To Defeat China In War, Strangle Its Economy


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Cutting off China from its trading partners and sources of oil, natural gas and other resources could be the best, and least costly, way for the United States to defeat China in a major war.

To that end, the U.S. Navy should prepare to blockade China, according to Bradford Dismukes, a retired Navy captain and political scientist. “Globalization has made China, a great continental power, dependent on the use of the sea and thus vulnerable to coercion from the sea,” Dismukes wrote.

Blockade is an ancient strategy. Surround your enemies. Starve and impoverish them.

Blockade-enforcement by way of naval forces is only slightly less ancient. But it’s also unsexy as far as naval doctrine goes, and thus many American planners have tended to ignore it, Dismukes explained.

With China’s rise as an economic and military power, that’s beginning to change. China is unique among world powers in its near-total reliance on sea trade. Ships import an array of critical resources, most importantly oil. Ships also carry the bulk of China’s exports.

In April 2020, U.S. Chief of Naval Operations Adm. Michael Gilday became one of the first top Pentagon officials in many years publicly to write about blockade. “In broad theoretical terms, naval forces exist [in part to] prevent an adversary’s seaborne movement of commerce and military forces,” Gilday wrote in Naval Doctrine Publication 1.

As a concept, blockade dovetails with “sea control,” the practice of exerting exclusive control of a swathe of ocean by positioning ships and defeating any intruding enemies. “The ability to control or deny sea-space may also be applied to conduct blockades in wartime or as a means to control crises,” Gilday explained.

That’s easier said than done, of course. Blockading China would require a coordinated effort by the whole of the U.S. government and its closest allies. “There should be no limits on the geographic scope and nature of blockade-enforcement actions,” Dismukes wrote.

“The U.S. and its allies would interdict Chinese seaborne trade as well as all air traffic. Maritime states whose geography might permit them to serve as ‘blockade-busters’ would become targets of U.S. diplomacy and, if necessary coercive action, including via interdiction of their seaborne trade.”

Naval enforcement of a blockade of China could play out in two phases, according to Dismukes. “U.S. carriers would be heavily employed in the war’s initial period in sweeping the seas of enemy civil ships of all types, as well as any naval forces that might try to protect them.”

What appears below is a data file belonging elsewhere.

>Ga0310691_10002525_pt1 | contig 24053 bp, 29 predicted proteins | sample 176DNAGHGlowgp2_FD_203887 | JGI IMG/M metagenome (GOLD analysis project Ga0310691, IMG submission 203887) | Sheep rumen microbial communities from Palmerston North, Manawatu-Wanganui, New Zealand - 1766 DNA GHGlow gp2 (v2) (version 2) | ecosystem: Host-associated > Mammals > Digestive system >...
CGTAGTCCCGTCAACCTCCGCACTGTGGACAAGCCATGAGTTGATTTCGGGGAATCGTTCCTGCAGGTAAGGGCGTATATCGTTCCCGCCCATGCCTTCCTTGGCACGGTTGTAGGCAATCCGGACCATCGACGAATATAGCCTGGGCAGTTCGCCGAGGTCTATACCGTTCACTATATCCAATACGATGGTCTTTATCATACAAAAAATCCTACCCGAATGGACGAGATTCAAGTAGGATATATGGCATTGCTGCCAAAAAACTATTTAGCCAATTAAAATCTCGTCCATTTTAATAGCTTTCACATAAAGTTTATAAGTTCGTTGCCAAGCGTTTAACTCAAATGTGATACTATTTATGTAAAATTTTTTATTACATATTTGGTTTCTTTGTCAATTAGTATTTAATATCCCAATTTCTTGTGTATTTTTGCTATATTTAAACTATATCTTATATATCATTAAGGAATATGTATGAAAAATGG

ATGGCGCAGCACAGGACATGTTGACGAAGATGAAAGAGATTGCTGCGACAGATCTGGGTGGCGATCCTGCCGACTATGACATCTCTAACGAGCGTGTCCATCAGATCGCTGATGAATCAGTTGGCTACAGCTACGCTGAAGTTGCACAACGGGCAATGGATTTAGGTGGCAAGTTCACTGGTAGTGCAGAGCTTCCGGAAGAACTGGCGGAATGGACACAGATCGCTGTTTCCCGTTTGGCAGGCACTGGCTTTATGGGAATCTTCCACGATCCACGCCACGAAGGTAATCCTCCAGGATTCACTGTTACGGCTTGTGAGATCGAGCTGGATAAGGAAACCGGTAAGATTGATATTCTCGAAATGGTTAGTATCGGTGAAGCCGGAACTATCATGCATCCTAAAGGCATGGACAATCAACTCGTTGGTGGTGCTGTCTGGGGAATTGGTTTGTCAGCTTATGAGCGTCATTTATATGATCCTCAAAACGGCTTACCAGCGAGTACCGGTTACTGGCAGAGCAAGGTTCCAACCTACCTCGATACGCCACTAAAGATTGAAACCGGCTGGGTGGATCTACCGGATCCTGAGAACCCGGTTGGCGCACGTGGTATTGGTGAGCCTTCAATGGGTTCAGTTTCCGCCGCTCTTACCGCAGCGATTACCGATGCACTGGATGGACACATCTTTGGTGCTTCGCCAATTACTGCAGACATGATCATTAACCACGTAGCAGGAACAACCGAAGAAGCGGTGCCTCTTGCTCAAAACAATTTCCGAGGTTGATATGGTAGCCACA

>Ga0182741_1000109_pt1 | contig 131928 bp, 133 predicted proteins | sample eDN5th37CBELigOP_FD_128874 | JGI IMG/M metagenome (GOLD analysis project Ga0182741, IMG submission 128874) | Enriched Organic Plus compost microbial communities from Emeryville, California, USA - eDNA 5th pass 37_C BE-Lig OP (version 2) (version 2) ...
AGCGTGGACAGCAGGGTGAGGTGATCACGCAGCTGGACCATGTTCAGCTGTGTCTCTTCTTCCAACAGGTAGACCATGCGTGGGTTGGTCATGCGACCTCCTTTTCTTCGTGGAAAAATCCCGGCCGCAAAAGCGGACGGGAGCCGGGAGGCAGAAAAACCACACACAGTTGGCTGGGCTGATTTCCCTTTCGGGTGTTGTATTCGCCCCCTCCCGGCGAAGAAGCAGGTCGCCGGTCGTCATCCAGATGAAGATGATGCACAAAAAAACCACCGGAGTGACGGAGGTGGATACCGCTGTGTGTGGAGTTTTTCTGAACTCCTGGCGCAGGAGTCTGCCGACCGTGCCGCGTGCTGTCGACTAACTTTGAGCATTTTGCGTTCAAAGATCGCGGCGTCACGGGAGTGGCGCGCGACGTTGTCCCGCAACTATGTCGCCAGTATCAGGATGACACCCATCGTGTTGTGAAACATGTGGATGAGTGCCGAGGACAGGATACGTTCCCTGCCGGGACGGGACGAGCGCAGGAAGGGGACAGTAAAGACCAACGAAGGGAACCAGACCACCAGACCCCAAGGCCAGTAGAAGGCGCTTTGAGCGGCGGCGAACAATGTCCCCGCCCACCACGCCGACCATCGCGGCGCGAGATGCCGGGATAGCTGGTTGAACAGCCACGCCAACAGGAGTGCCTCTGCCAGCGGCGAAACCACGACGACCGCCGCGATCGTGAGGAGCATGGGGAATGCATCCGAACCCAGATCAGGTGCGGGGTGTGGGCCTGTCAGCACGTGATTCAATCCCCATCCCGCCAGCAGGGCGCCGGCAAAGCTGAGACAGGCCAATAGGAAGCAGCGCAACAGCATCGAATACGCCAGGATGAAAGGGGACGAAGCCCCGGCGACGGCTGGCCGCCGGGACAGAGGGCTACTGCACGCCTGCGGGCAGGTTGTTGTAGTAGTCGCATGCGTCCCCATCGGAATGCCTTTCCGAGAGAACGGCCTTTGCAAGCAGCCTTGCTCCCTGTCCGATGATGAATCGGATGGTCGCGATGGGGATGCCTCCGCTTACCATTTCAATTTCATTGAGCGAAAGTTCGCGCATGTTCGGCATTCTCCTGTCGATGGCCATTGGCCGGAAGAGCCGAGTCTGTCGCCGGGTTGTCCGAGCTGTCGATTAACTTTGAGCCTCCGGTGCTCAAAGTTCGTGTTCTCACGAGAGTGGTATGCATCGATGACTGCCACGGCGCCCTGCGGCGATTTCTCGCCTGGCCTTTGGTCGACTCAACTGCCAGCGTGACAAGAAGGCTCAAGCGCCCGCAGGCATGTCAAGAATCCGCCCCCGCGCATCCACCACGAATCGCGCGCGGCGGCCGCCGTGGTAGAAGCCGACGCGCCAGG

“Given the large size of the Chinese merchant and fishing fleets this might not be a brief process,” Dismukes quipped.

“Subsequent patrol of the world ocean to ensure that the [blockade-enforcement] vise remains tightly closed might be left mainly to allied navies, freeing U.S. carriers for other tasks.” American submarines, however, should continue to play a major role in the blockade, intercepting and sinking any ships that tried to slip into or out of Chinese ports.

Beijing could struggle to break the blockade. The Chinese military in recent decades has focused its energy on denying its near waters to U.S. forces in order to stop the United States from intervening in a Chinese invasion of Taiwan.

Chinese rockets, bombers and submarines are potent on a regional level but lack global range. That limits their ability to halt a U.S.-led blockade. American and allied surface forces could create their main cordon just beyond the range of Chinese rockets.

Stealthier U.S. forces—namely, submarines—could push closer to China for more specific and local blockade-enforcement. The Chinese navy and air force probably couldn’t stop them. “The U.S. can almost
certainly deny China control even of waters near China,” Dismukes wrote.

A blockade strategy isn’t foolproof or cost-free. Identifying and prioritizing the ships the blockading forces should target obviously would represent an enormous intelligence challenge, Dismukes explained.

And strangling China’s economy almost certainly would have negative knock-on effects for the United States and its allies. “A blockade of China would have large negative effects on the economies of U.S. and its allies and on the global economy at large,” Dismukes wrote.

But a blockade probably would hurt China much more than it hurt the United States. And it wouldn’t require American surface ships to linger inside the range of Chinese rockets. For those reasons the Pentagon at least should plan to enforce a blockade, Dismukes wrote. “It should be incorporated into the national strategy.”
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